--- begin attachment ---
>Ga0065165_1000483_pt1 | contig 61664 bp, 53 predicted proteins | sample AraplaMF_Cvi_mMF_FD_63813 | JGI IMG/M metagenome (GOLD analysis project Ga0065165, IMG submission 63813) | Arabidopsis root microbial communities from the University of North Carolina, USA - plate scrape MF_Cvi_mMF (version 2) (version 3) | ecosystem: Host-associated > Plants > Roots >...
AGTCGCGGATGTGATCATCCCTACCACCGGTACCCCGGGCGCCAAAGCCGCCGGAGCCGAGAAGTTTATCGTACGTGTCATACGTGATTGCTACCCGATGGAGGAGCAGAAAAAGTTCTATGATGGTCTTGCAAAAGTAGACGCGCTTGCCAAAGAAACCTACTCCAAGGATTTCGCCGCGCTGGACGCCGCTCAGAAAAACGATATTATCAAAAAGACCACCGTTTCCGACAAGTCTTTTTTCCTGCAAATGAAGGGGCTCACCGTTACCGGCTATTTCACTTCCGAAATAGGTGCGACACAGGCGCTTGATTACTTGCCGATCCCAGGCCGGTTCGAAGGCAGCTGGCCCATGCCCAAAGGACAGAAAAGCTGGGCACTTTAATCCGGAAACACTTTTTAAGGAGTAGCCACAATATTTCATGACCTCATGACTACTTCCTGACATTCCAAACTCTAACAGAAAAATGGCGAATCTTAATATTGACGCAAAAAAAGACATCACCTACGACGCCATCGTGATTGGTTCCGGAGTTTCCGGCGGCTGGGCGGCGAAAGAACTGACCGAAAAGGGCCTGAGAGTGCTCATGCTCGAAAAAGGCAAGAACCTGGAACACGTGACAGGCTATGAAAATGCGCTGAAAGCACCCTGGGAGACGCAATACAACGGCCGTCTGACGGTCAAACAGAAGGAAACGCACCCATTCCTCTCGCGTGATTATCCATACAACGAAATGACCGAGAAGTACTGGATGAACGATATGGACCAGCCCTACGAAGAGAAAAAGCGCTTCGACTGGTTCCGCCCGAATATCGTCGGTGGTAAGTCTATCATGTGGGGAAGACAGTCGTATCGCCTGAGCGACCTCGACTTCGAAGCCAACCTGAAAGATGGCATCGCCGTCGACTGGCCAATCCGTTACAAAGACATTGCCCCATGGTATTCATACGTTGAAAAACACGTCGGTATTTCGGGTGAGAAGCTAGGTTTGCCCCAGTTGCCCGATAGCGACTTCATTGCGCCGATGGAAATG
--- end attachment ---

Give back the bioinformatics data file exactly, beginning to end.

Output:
>Ga0065165_1000483_pt1 | contig 61664 bp, 53 predicted proteins | sample AraplaMF_Cvi_mMF_FD_63813 | JGI IMG/M metagenome (GOLD analysis project Ga0065165, IMG submission 63813) | Arabidopsis root microbial communities from the University of North Carolina, USA - plate scrape MF_Cvi_mMF (version 2) (version 3) | ecosystem: Host-associated > Plants > Roots >...
AGTCGCGGATGTGATCATCCCTACCACCGGTACCCCGGGCGCCAAAGCCGCCGGAGCCGAGAAGTTTATCGTACGTGTCATACGTGATTGCTACCCGATGGAGGAGCAGAAAAAGTTCTATGATGGTCTTGCAAAAGTAGACGCGCTTGCCAAAGAAACCTACTCCAAGGATTTCGCCGCGCTGGACGCCGCTCAGAAAAACGATATTATCAAAAAGACCACCGTTTCCGACAAGTCTTTTTTCCTGCAAATGAAGGGGCTCACCGTTACCGGCTATTTCACTTCCGAAATAGGTGCGACACAGGCGCTTGATTACTTGCCGATCCCAGGCCGGTTCGAAGGCAGCTGGCCCATGCCCAAAGGACAGAAAAGCTGGGCACTTTAATCCGGAAACACTTTTTAAGGAGTAGCCACAATATTTCATGACCTCATGACTACTTCCTGACATTCCAAACTCTAACAGAAAAATGGCGAATCTTAATATTGACGCAAAAAAAGACATCACCTACGACGCCATCGTGATTGGTTCCGGAGTTTCCGGCGGCTGGGCGGCGAAAGAACTGACCGAAAAGGGCCTGAGAGTGCTCATGCTCGAAAAAGGCAAGAACCTGGAACACGTGACAGGCTATGAAAATGCGCTGAAAGCACCCTGGGAGACGCAATACAACGGCCGTCTGACGGTCAAACAGAAGGAAACGCACCCATTCCTCTCGCGTGATTATCCATACAACGAAATGACCGAGAAGTACTGGATGAACGATATGGACCAGCCCTACGAAGAGAAAAAGCGCTTCGACTGGTTCCGCCCGAATATCGTCGGTGGTAAGTCTATCATGTGGGGAAGACAGTCGTATCGCCTGAGCGACCTCGACTTCGAAGCCAACCTGAAAGATGGCATCGCCGTCGACTGGCCAATCCGTTACAAAGACATTGCCCCATGGTATTCATACGTTGAAAAACACGTCGGTATTTCGGGTGAGAAGCTAGGTTTGCCCCAGTTGCCCGATAGCGACTTCATTGCGCCGATGGAAATG